As the relics of Blessed Oscar Romero were brought out for veneration during his beatification Mass in San Salvador, the cloudy skies parted and a ring of light – known as a “solar halo” – appeared around the sun.
“Honestly, I think this was one of the most supernatural things I have ever experienced in my life,” Father Manuel Dorantes told CNA May 29.
A priest of the diocese of Chicago and Spanish assistant to the director of the Holy See press office, Fr. Dorantes was present in San Salvador for the May 23 beatification of Archbishop Oscar Romero.
Romero oversaw the diocese of San Salvador from 1977 until March 24, 1980, when he was shot and killed while saying Mass. In February Pope Francis officially recognized him as a martyr, and his beatification took place in his former diocese just over a week ago.
The ring around the sun appeared once Cardinal Angelo Amato, prefect of the Congregation for the Causes of Saints, had finished reading the official decree proclaiming Oscar Arnulfo Romero as a martyr and a blessed, Fr. Dorantes recalled.
After the decree was vocally translated into Spanish, the choir began leading pilgrims in singing the traditional “Gloria” while a group of deacons brought out Romero’s relics – including the bloodstained shirt he wore the day he was killed.
Then “the weirdest thing occurred,” Fr. Dorantes noted, explaining that since it had been raining the day before, the sky was completely cloudy.
“As the relics came out, as we were singing the Gloria, all of a sudden, the heavens above us opened up, and the sun came out. A perfect circular halo formed above the sun.”
“Even as I am telling you now, I am getting chills about this,” he said, and recalled how once one priest looked up and saw it, others began to notice too.
Called a “halo,” the ring is a natural, optical phenomenon produced when light interacts with ice crystals hanging in the atmosphere. The result is usually a variety of colored or white rings, arcs or spots in the sky. Most halos form around the sun or moon, but are also known to appear elsewhere in the sky.
Although the phenomenon is known to happen, “it is extremely rare,” Fr. Dorantes said.
For the halo to appear at the same time Romero’s relics were brought out, the Gloria was being sung, Romero had just been declared a Blessed and his official image revealed, the opening of the sky was “a final touch of God saying yes,” the priest said.
“The people of El Salvador have known for 35 years there was holiness to this man in his way of living and the sacrifice he did for the Church,” so the halo was the last sign that the heavens were saying “yes, he is a saint, he is with us.”
Although he said he’s not one to say whether what happened is a miracle or not, Fr. Dorantes noted that the likelihood of the halo’s appearance at the exact moment of the Gloria and the bringing out of Romero’s relics is rare.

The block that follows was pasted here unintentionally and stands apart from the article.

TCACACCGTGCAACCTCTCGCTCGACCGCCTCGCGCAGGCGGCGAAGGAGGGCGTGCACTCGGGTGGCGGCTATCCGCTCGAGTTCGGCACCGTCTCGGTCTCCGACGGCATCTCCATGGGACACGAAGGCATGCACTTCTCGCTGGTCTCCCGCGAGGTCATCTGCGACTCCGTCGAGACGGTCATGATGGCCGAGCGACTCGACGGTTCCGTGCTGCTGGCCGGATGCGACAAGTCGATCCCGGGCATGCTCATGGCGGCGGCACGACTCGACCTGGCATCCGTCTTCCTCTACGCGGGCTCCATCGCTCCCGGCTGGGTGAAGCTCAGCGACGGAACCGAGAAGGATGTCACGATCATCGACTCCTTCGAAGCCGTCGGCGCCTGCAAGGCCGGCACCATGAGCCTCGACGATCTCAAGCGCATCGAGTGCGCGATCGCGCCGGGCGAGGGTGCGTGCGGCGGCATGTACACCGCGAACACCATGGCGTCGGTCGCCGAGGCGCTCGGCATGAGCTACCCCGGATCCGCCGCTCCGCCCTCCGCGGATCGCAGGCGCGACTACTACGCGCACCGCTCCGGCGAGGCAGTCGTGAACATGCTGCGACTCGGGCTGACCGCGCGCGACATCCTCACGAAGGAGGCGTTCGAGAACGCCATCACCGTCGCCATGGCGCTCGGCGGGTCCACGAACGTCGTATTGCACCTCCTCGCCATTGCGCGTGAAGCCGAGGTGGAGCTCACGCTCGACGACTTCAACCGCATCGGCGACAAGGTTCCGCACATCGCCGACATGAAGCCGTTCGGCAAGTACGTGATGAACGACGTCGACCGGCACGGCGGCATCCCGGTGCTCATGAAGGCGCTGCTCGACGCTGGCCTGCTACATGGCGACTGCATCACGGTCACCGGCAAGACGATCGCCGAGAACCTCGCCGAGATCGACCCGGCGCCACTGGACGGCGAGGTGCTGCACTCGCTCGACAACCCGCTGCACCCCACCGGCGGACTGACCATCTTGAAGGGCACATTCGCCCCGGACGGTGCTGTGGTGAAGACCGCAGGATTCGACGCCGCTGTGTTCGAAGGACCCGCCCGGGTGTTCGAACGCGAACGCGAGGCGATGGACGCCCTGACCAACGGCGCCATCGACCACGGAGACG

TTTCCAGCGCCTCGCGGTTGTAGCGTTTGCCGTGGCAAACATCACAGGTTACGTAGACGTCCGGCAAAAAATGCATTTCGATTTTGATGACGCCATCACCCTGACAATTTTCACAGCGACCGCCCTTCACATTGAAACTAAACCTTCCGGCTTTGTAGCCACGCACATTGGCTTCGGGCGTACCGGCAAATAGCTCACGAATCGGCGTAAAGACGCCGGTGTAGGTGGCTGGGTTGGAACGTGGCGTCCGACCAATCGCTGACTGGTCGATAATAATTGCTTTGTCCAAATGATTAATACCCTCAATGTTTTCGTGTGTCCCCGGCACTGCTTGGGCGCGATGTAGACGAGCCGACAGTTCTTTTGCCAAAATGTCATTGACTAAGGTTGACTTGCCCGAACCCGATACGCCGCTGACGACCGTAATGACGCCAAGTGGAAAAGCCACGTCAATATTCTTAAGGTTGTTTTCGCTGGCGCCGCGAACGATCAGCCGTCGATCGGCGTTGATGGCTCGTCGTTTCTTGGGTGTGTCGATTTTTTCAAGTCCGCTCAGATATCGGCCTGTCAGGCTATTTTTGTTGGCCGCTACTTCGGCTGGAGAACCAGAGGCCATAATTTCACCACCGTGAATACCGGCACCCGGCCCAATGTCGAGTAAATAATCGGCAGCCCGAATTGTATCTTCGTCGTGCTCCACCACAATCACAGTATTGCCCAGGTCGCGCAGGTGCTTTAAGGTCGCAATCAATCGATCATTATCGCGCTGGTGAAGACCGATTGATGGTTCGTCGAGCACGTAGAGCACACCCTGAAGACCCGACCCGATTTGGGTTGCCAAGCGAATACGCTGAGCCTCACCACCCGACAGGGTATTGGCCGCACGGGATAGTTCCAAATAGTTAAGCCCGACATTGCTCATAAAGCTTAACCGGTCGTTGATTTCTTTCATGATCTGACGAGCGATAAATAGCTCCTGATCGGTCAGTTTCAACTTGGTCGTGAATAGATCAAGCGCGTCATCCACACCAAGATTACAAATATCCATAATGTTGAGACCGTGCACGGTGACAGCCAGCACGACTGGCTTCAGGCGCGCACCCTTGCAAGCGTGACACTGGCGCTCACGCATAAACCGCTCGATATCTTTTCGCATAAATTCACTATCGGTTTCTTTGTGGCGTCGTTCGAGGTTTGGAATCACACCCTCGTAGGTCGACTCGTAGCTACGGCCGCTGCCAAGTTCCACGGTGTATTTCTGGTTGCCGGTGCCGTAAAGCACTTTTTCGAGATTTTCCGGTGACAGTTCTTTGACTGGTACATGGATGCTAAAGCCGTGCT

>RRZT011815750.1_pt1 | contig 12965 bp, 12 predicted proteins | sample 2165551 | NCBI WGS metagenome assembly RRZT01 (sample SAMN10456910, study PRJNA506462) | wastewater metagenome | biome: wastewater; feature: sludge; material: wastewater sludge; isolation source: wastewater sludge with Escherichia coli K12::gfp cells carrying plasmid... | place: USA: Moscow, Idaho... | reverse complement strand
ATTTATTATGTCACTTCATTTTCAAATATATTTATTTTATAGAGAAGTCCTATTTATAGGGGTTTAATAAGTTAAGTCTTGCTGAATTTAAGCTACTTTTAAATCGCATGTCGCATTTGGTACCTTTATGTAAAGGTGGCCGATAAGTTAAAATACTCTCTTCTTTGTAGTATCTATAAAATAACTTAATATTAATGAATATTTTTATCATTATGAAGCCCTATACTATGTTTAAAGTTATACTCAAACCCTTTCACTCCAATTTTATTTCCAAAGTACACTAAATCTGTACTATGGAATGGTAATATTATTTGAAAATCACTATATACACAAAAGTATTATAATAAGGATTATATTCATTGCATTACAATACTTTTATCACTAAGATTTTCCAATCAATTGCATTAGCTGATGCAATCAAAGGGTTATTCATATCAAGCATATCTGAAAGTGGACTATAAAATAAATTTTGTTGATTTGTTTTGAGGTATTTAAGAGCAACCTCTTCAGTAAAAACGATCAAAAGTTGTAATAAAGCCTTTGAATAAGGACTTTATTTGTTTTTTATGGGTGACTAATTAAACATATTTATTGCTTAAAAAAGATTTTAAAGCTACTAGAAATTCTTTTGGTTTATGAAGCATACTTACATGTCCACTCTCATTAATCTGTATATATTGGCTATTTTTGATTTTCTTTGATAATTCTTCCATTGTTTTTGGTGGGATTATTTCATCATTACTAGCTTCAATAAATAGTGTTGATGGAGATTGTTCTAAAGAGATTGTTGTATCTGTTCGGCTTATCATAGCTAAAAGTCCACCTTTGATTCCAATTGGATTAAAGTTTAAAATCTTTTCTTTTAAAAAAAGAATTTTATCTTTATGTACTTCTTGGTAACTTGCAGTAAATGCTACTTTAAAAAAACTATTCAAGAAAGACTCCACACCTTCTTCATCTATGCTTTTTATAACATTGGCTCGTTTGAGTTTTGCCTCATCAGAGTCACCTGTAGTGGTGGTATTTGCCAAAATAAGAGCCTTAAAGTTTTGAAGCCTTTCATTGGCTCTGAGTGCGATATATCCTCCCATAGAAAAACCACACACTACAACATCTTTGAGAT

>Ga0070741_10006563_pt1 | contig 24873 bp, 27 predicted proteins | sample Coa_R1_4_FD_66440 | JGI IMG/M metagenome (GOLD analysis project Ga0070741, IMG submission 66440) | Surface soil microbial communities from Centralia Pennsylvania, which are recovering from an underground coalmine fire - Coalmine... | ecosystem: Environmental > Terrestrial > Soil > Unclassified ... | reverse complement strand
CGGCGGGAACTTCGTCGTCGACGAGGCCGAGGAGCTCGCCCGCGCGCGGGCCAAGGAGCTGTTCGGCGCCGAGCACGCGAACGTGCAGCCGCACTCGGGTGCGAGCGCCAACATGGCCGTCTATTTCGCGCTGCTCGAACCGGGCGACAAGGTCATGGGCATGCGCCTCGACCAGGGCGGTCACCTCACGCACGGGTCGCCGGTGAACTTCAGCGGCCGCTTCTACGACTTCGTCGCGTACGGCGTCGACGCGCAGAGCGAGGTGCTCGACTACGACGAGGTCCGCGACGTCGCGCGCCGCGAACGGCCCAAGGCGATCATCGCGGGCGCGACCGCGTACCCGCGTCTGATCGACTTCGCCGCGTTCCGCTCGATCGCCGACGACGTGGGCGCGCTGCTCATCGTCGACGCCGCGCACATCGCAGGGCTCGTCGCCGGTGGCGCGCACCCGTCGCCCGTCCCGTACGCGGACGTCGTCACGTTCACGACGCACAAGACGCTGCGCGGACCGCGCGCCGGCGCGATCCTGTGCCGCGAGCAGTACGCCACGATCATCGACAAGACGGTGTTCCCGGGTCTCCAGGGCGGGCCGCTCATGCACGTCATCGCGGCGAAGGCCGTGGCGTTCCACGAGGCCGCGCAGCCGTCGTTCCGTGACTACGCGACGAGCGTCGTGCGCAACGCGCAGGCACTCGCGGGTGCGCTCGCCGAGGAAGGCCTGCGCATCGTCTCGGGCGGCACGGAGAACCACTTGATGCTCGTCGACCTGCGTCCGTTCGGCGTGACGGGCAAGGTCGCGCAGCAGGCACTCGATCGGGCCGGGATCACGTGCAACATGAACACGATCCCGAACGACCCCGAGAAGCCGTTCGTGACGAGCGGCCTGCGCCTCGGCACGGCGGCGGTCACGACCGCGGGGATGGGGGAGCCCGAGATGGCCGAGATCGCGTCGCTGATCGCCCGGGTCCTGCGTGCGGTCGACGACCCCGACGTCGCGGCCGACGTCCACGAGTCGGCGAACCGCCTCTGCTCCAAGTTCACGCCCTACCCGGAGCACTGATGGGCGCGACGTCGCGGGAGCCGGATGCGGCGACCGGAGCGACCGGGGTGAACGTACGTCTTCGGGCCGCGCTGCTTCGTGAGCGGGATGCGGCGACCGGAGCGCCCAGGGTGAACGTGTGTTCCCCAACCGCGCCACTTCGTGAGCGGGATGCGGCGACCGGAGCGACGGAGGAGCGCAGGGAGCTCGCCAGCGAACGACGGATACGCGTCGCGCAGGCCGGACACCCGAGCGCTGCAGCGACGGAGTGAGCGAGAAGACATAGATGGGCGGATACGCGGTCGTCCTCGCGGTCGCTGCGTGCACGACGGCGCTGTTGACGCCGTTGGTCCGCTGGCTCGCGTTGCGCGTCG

At that moment “there were many tears among the priests. I was crying, priests were crying,” and bishops who were under a covered area came out and also started looking up, he recalled.
“It’s incredible, just incredible. In my mind, I think a small miracle, with a small ‘m’ really honing us in to everything we say sacramentally was given a little bit of evidence about that and it was just beautiful.”
Fr. Dorantes said that Romero’s beatification served as a great moment of joy for all people in El Salvador.
By recognizing the archbishop as a martyr and a blessed the Church is echoing what the people in his diocese had known for many years: that “this man is a holy man. That this man gave his life truly for the Gospel.”
The timing of the beatification is a mystery, particularly since it happened under Pope Francis, who himself comes from Latin America, the priest noted.
He recalled how during Cardinal Amato’s homily for the beatification Mass, the cardinal pointed out how since Romero was shot while celebrating Mass, the bullet “interrupted” him and he was prevented from finishing the celebration.
A week later the same thing happened at Romero’s funeral Mass when firing squads interrupted and began shooting at people. Attendees had to grab the archbishop’s casket and carry it to the cathedral to bury him.
In his homily, Cardinal Amato said that “here we are today, and we are going to finish the Mass that Romero started on March the 24th,” Fr. Dorantes recalled.
“The funeral was precisely the recognition of a people right around their bishop. And so it was extremely beautiful to be there” for the archbishop’s beatification, he said.
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